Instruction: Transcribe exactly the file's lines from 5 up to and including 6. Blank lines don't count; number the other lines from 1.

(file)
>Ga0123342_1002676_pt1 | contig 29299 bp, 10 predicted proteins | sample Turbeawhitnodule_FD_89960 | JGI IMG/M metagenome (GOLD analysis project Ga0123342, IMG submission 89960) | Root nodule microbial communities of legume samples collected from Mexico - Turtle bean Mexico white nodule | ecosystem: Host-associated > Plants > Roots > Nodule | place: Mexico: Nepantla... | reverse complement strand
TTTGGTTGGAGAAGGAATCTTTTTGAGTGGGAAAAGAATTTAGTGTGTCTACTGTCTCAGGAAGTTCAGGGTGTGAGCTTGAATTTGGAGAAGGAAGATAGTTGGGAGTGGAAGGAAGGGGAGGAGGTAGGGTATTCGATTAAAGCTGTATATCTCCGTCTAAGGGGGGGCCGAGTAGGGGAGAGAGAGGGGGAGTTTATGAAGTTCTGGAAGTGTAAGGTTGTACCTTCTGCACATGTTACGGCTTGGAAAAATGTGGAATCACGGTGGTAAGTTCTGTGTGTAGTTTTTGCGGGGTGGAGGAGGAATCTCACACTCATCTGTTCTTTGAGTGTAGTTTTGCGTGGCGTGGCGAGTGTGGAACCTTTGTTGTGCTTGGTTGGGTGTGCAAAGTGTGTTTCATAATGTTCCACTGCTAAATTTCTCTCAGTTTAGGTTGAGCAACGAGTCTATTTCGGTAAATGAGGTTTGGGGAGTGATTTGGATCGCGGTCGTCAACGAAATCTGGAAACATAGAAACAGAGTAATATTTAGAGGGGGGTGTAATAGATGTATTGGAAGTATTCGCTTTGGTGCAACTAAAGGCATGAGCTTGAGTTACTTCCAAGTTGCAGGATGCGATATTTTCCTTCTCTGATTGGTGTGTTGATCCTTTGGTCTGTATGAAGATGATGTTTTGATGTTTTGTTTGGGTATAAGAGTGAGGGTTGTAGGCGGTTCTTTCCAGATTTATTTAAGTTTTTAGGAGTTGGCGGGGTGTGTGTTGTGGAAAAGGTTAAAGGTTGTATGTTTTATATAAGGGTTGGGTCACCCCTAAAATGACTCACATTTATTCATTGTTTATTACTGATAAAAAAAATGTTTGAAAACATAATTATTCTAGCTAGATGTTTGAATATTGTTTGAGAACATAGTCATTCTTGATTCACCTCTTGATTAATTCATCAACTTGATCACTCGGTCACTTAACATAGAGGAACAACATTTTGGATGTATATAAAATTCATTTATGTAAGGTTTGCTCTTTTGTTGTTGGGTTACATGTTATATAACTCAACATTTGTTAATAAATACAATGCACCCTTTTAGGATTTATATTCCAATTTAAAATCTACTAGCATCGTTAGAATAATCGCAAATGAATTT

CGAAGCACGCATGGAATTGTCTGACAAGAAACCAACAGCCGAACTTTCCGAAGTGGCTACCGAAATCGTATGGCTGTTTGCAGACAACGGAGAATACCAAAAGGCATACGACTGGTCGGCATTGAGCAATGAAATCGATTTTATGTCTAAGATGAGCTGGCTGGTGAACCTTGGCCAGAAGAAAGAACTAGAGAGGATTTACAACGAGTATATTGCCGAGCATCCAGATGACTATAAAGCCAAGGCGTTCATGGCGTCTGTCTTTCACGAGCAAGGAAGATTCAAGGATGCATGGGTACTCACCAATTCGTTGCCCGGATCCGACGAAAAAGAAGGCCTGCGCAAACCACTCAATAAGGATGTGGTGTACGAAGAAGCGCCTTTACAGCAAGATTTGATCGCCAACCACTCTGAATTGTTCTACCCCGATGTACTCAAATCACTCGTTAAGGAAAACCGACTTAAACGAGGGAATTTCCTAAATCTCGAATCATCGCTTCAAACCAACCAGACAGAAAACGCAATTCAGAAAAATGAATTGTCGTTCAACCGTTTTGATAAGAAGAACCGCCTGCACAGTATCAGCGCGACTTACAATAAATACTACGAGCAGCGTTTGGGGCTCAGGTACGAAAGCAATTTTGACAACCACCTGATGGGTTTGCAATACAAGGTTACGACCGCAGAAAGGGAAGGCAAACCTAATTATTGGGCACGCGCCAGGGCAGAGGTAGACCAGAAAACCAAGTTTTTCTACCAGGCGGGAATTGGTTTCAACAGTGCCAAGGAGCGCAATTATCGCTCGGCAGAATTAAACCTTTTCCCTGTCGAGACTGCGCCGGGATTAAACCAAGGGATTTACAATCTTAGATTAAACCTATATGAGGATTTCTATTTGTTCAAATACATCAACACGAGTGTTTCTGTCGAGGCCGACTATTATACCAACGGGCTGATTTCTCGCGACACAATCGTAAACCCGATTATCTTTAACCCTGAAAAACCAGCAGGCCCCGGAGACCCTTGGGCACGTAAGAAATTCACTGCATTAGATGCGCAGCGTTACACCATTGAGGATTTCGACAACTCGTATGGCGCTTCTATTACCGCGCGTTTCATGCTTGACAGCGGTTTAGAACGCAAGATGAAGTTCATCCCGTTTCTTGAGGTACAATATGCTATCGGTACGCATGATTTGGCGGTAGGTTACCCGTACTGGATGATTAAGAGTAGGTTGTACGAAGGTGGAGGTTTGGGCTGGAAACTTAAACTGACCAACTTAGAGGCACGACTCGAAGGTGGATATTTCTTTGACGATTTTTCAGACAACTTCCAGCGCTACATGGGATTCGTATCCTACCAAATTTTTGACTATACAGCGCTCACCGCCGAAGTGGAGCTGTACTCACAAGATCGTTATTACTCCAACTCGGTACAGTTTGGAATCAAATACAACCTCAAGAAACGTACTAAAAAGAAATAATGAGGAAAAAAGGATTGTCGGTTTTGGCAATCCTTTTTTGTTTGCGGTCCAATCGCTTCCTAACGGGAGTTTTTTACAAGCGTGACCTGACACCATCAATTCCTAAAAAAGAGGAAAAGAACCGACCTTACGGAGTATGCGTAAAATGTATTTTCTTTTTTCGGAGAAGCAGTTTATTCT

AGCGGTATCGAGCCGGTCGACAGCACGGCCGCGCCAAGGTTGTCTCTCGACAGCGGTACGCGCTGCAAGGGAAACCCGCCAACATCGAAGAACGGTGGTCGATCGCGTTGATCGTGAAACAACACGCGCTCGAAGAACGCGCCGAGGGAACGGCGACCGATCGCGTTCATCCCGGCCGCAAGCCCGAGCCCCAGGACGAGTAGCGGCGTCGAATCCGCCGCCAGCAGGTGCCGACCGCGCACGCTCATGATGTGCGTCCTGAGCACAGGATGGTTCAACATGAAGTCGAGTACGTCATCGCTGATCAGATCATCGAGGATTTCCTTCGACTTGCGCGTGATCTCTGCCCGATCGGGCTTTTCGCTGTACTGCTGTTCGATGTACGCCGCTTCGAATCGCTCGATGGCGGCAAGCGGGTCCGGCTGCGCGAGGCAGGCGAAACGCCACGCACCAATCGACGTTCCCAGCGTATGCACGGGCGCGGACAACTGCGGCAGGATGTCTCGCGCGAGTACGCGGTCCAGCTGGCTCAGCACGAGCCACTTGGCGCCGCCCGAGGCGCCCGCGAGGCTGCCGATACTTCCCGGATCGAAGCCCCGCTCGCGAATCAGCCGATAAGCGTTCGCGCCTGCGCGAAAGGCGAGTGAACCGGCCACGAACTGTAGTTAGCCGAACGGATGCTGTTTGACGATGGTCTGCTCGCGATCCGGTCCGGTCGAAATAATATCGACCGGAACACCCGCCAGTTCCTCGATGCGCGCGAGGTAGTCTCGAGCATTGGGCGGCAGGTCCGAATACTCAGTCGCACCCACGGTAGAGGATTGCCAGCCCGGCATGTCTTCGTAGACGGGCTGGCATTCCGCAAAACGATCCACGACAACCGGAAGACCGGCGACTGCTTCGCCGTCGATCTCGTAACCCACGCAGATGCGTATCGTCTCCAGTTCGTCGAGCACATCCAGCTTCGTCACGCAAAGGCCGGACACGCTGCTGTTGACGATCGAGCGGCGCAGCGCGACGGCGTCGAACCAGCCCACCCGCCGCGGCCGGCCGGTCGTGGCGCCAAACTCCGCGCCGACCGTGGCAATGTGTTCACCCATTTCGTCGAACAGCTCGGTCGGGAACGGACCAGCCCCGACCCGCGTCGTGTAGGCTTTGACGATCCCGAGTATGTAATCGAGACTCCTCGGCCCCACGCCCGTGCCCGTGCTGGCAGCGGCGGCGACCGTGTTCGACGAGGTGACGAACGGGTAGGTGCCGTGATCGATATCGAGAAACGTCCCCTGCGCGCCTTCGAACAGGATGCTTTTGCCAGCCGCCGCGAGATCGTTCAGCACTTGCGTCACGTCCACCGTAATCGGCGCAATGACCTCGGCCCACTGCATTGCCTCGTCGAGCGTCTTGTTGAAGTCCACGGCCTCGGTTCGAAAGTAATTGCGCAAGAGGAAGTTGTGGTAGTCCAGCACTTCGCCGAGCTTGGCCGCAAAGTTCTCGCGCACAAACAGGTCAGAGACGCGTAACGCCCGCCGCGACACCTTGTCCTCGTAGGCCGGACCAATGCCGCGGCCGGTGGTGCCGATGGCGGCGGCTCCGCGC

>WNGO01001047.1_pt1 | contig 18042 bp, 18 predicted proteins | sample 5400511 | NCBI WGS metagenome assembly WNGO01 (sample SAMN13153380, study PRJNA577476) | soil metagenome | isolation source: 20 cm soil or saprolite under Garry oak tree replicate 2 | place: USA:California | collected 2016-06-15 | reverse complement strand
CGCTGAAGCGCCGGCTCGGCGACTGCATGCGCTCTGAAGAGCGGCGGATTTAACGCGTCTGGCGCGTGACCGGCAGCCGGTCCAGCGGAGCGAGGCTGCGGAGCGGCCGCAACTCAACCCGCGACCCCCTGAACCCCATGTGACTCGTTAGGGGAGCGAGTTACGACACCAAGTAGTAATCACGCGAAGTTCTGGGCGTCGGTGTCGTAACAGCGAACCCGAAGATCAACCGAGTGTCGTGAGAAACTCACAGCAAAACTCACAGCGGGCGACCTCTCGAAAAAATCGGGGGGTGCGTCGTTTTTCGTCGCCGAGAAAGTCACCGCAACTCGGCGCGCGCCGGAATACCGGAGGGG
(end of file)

>WNGO01001047.1_pt1 | contig 18042 bp, 18 predicted proteins | sample 5400511 | NCBI WGS metagenome assembly WNGO01 (sample SAMN13153380, study PRJNA577476) | soil metagenome | isolation source: 20 cm soil or saprolite under Garry oak tree replicate 2 | place: USA:California | collected 2016-06-15 | reverse complement strand
CGCTGAAGCGCCGGCTCGGCGACTGCATGCGCTCTGAAGAGCGGCGGATTTAACGCGTCTGGCGCGTGACCGGCAGCCGGTCCAGCGGAGCGAGGCTGCGGAGCGGCCGCAACTCAACCCGCGACCCCCTGAACCCCATGTGACTCGTTAGGGGAGCGAGTTACGACACCAAGTAGTAATCACGCGAAGTTCTGGGCGTCGGTGTCGTAACAGCGAACCCGAAGATCAACCGAGTGTCGTGAGAAACTCACAGCAAAACTCACAGCGGGCGACCTCTCGAAAAAATCGGGGGGTGCGTCGTTTTTCGTCGCCGAGAAAGTCACCGCAACTCGGCGCGCGCCGGAATACCGGAGGGG